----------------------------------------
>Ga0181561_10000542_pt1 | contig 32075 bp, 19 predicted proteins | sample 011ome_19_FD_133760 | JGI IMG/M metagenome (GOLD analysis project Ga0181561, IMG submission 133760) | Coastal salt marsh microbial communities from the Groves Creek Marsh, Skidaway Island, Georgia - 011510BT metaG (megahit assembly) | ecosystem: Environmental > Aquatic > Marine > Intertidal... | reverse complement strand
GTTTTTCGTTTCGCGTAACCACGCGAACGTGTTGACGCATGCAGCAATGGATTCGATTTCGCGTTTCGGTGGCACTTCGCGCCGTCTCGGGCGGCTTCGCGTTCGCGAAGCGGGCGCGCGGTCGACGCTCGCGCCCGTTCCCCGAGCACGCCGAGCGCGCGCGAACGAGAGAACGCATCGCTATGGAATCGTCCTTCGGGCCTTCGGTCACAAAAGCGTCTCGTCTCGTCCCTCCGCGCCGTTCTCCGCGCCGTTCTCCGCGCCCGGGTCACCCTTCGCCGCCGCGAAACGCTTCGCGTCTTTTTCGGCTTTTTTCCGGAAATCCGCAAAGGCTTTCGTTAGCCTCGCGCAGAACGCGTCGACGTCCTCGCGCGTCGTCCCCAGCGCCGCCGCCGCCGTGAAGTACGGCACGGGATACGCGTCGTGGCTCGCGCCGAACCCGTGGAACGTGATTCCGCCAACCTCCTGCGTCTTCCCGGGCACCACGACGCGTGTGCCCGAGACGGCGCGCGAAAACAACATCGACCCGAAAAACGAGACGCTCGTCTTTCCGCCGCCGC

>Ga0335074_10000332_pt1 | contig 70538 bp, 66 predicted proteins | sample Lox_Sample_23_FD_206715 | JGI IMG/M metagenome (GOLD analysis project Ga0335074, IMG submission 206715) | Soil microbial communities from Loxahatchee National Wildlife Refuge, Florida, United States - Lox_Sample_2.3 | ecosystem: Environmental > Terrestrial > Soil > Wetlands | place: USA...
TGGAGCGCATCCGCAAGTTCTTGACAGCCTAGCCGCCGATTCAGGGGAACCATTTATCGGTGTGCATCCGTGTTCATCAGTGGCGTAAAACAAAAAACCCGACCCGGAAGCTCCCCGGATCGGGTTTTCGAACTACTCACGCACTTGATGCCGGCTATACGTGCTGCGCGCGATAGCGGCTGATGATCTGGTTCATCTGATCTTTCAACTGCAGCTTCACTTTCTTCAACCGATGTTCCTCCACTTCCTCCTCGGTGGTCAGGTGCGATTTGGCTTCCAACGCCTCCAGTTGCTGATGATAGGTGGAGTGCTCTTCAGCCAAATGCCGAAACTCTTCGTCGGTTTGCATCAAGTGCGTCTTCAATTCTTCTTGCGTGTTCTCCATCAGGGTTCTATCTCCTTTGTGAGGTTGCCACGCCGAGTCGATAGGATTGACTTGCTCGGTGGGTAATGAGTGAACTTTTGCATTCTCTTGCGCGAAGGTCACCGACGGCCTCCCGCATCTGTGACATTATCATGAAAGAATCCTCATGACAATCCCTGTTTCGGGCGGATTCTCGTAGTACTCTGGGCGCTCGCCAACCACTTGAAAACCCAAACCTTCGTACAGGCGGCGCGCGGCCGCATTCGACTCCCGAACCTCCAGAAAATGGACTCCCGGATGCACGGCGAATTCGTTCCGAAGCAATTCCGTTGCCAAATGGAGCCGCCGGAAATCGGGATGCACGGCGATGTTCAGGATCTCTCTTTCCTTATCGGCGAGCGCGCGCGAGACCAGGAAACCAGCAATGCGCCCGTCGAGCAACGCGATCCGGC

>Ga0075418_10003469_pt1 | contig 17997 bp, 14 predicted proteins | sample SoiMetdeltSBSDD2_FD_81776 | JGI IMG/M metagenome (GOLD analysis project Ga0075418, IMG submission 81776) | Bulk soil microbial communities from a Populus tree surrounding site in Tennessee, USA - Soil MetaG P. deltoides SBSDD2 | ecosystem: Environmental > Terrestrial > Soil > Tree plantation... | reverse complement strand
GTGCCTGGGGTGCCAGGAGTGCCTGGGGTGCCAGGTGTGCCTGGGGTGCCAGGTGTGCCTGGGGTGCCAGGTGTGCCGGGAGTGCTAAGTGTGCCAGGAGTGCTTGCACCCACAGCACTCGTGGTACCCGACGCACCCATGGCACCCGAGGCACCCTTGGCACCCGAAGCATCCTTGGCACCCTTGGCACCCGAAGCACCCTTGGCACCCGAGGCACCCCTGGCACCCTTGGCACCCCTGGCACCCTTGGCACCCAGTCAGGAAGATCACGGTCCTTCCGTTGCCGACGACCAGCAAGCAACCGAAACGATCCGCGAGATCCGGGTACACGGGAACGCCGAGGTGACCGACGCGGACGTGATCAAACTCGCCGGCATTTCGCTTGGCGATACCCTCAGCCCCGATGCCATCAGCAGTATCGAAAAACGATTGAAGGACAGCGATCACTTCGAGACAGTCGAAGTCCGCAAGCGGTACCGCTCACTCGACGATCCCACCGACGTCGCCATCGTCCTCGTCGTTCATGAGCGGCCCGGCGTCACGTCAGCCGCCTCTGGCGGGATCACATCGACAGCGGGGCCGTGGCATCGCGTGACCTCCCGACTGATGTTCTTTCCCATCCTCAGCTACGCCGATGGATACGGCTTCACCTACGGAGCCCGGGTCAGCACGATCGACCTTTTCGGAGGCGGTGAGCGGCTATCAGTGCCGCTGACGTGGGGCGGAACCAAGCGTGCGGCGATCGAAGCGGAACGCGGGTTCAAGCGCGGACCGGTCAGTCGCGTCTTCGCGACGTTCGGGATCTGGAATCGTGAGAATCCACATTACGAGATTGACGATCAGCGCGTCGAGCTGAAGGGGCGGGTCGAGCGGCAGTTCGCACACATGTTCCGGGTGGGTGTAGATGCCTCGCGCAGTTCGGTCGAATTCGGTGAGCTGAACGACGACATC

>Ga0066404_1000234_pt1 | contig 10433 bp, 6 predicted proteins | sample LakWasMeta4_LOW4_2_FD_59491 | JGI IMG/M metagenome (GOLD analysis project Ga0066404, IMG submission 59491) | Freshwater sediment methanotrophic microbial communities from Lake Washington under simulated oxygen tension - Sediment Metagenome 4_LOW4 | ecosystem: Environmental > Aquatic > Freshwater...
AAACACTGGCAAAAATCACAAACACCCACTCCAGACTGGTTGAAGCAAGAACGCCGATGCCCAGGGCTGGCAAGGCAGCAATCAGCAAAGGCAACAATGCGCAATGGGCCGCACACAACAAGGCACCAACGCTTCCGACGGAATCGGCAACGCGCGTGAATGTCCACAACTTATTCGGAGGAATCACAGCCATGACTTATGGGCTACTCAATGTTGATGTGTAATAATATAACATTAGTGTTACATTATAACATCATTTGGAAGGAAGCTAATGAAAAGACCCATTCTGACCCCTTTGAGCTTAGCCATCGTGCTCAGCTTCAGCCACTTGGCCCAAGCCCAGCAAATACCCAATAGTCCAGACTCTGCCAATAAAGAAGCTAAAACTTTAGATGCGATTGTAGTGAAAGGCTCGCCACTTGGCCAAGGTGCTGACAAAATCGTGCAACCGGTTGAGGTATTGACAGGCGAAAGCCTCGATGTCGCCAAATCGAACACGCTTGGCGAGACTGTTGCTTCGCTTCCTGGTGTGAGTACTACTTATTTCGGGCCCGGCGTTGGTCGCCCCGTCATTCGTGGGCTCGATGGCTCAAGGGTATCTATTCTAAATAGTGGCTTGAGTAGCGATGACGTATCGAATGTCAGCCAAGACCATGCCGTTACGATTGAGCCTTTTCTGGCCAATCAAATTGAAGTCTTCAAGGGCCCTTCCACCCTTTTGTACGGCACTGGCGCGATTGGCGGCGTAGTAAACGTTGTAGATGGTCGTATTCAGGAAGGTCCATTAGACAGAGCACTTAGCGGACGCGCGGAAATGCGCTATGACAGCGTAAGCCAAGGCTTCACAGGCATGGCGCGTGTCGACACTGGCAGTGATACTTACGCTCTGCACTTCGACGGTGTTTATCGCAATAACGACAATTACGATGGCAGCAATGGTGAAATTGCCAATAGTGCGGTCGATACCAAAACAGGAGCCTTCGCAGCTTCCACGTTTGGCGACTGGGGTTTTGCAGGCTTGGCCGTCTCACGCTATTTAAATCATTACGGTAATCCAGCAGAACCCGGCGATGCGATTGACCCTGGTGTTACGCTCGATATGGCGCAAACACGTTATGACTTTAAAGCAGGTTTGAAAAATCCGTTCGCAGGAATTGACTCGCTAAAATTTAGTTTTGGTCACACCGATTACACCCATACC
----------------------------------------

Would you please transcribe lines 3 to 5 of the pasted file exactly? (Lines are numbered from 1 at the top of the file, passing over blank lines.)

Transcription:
>Ga0335074_10000332_pt1 | contig 70538 bp, 66 predicted proteins | sample Lox_Sample_23_FD_206715 | JGI IMG/M metagenome (GOLD analysis project Ga0335074, IMG submission 206715) | Soil microbial communities from Loxahatchee National Wildlife Refuge, Florida, United States - Lox_Sample_2.3 | ecosystem: Environmental > Terrestrial > Soil > Wetlands | place: USA...
TGGAGCGCATCCGCAAGTTCTTGACAGCCTAGCCGCCGATTCAGGGGAACCATTTATCGGTGTGCATCCGTGTTCATCAGTGGCGTAAAACAAAAAACCCGACCCGGAAGCTCCCCGGATCGGGTTTTCGAACTACTCACGCACTTGATGCCGGCTATACGTGCTGCGCGCGATAGCGGCTGATGATCTGGTTCATCTGATCTTTCAACTGCAGCTTCACTTTCTTCAACCGATGTTCCTCCACTTCCTCCTCGGTGGTCAGGTGCGATTTGGCTTCCAACGCCTCCAGTTGCTGATGATAGGTGGAGTGCTCTTCAGCCAAATGCCGAAACTCTTCGTCGGTTTGCATCAAGTGCGTCTTCAATTCTTCTTGCGTGTTCTCCATCAGGGTTCTATCTCCTTTGTGAGGTTGCCACGCCGAGTCGATAGGATTGACTTGCTCGGTGGGTAATGAGTGAACTTTTGCATTCTCTTGCGCGAAGGTCACCGACGGCCTCCCGCATCTGTGACATTATCATGAAAGAATCCTCATGACAATCCCTGTTTCGGGCGGATTCTCGTAGTACTCTGGGCGCTCGCCAACCACTTGAAAACCCAAACCTTCGTACAGGCGGCGCGCGGCCGCATTCGACTCCCGAACCTCCAGAAAATGGACTCCCGGATGCACGGCGAATTCGTTCCGAAGCAATTCCGTTGCCAAATGGAGCCGCCGGAAATCGGGATGCACGGCGATGTTCAGGATCTCTCTTTCCTTATCGGCGAGCGCGCGCGAGACCAGGAAACCAGCAATGCGCCCGTCGAGCAACGCGATCCGGC

>Ga0075418_10003469_pt1 | contig 17997 bp, 14 predicted proteins | sample SoiMetdeltSBSDD2_FD_81776 | JGI IMG/M metagenome (GOLD analysis project Ga0075418, IMG submission 81776) | Bulk soil microbial communities from a Populus tree surrounding site in Tennessee, USA - Soil MetaG P. deltoides SBSDD2 | ecosystem: Environmental > Terrestrial > Soil > Tree plantation... | reverse complement strand